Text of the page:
I recently finished The Geography of Bliss, a thought-provoking book that explores the relationship between where we live and how happy we are.
One of the questions author Eric Weiner shares: Where do you want to die?
Although the Brookings Institution says fewer Americans are relocating than in the past, many of us think nothing of moving across the country or around the world in the name of career, love or the pursuit of happiness.
I find the “hometown” question on your Facebook profile intriguing because different people interpret it different ways. Some list the place they grew up, others where they live now, some hedge and give both.
I answer the question “Where are you from?” different ways depending on the context. If we’re traveling, I take it to mean “Where do you live?” so I answer New York. If it’s a conversation here in NYC, I assume the person is asking “Where did you grow up?”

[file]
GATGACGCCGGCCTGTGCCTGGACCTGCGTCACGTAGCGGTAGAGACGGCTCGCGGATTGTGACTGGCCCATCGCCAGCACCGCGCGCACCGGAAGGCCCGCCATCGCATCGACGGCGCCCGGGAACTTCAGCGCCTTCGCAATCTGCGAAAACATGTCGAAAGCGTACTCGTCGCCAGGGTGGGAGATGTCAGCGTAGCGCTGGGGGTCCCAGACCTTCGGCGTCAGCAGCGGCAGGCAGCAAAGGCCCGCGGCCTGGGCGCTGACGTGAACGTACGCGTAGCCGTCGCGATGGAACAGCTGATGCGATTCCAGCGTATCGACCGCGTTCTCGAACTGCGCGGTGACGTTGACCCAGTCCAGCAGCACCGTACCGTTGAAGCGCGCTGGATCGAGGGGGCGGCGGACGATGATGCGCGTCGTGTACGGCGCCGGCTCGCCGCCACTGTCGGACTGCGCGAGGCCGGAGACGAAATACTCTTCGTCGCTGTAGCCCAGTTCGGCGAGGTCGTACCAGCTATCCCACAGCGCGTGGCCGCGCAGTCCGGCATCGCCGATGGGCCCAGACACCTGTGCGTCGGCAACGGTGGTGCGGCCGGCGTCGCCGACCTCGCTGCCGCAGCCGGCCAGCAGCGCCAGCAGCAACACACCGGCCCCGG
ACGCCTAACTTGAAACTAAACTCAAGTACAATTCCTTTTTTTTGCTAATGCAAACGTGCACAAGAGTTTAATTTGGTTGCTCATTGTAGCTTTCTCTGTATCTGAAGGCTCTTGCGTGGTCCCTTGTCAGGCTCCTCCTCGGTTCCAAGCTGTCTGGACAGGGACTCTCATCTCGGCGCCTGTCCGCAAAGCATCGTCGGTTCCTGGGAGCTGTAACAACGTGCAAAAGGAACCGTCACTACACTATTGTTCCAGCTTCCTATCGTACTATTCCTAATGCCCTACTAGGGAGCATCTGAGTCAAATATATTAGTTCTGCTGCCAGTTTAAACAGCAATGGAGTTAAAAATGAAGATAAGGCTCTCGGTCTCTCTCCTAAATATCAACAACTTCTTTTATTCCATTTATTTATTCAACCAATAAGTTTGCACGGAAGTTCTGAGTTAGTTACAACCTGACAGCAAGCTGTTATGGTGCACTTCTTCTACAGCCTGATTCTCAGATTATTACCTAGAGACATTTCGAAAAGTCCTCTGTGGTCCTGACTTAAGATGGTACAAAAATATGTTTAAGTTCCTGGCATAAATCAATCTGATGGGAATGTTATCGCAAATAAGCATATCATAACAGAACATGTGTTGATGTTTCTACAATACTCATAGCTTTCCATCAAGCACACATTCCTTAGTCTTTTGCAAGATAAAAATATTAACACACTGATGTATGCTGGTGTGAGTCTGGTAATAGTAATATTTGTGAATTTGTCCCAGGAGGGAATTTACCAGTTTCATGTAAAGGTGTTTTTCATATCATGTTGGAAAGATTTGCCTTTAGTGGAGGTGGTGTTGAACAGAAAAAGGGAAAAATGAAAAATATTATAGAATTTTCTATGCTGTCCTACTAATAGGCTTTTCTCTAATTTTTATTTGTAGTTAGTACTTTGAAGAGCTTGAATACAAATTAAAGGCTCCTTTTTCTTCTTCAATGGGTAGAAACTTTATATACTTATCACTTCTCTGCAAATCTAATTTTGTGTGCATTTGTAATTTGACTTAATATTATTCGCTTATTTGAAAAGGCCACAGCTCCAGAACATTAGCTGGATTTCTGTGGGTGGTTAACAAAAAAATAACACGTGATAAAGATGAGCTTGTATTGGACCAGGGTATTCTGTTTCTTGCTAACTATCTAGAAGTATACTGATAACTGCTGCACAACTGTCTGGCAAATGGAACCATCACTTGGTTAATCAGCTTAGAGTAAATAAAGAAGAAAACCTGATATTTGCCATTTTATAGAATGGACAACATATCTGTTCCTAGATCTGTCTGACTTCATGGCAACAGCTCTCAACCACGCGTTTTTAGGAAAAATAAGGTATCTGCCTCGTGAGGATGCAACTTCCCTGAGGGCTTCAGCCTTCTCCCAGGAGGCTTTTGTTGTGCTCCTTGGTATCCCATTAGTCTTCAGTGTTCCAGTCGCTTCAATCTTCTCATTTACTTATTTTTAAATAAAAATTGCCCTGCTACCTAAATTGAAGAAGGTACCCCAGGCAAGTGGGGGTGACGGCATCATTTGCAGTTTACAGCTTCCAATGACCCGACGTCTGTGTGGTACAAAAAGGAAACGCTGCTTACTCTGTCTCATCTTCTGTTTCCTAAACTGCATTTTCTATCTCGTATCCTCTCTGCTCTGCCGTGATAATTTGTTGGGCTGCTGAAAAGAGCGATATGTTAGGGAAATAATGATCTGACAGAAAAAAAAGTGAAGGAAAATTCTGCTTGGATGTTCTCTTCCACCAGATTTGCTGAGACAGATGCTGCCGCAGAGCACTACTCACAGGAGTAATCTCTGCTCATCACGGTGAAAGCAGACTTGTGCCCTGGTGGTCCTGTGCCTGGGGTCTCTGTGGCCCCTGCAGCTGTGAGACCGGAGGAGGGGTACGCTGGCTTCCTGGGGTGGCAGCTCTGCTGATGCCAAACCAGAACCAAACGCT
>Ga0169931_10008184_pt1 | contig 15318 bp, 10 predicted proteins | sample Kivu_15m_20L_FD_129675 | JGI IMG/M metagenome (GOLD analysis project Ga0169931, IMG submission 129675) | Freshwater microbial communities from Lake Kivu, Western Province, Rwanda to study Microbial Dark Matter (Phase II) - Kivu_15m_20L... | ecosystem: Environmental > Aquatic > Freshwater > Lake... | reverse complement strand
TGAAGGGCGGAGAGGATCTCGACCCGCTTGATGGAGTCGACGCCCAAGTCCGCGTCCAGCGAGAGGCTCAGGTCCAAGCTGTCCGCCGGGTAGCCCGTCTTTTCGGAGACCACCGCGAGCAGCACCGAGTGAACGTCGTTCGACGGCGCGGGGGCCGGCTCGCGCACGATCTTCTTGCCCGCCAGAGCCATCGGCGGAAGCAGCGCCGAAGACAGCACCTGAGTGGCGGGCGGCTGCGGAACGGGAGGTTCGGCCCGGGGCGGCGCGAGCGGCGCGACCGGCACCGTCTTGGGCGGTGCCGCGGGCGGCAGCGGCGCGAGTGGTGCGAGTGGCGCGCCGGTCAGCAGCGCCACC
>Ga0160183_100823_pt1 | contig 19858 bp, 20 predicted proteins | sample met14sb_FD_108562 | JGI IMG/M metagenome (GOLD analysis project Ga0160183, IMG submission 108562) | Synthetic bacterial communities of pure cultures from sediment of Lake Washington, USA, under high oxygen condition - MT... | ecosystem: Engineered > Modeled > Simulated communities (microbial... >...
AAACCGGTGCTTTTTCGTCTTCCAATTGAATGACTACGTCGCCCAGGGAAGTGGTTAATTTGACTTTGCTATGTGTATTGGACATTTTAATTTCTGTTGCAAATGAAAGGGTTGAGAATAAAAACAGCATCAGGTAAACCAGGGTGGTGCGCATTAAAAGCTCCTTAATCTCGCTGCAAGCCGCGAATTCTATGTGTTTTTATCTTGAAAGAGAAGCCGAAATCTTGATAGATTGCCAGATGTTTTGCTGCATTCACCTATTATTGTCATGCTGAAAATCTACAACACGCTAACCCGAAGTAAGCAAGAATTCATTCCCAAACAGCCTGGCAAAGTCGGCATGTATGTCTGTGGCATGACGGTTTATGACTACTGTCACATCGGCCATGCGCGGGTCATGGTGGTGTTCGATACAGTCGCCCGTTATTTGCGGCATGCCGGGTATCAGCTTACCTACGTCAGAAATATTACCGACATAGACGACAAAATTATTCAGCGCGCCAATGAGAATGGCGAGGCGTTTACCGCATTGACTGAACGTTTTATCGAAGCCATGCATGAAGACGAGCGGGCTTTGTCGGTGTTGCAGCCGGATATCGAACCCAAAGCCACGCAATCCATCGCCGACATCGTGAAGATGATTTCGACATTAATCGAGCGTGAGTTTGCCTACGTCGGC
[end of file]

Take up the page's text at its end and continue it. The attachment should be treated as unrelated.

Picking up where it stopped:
When I read the question, “Where do you want to die?’ it seemed to strip away that need to interpret or consider. It gets at the essence of where you feel most connected. It’s why Hospice patients often express the desire to die in their own homes instead of in a hospital.
I felt the answer to that question in my heart, instantly, deeply. I want to die in Michigan. It’s where my family is, it’s where I grew up, it’s where my mom is buried.
Where do you want to die?
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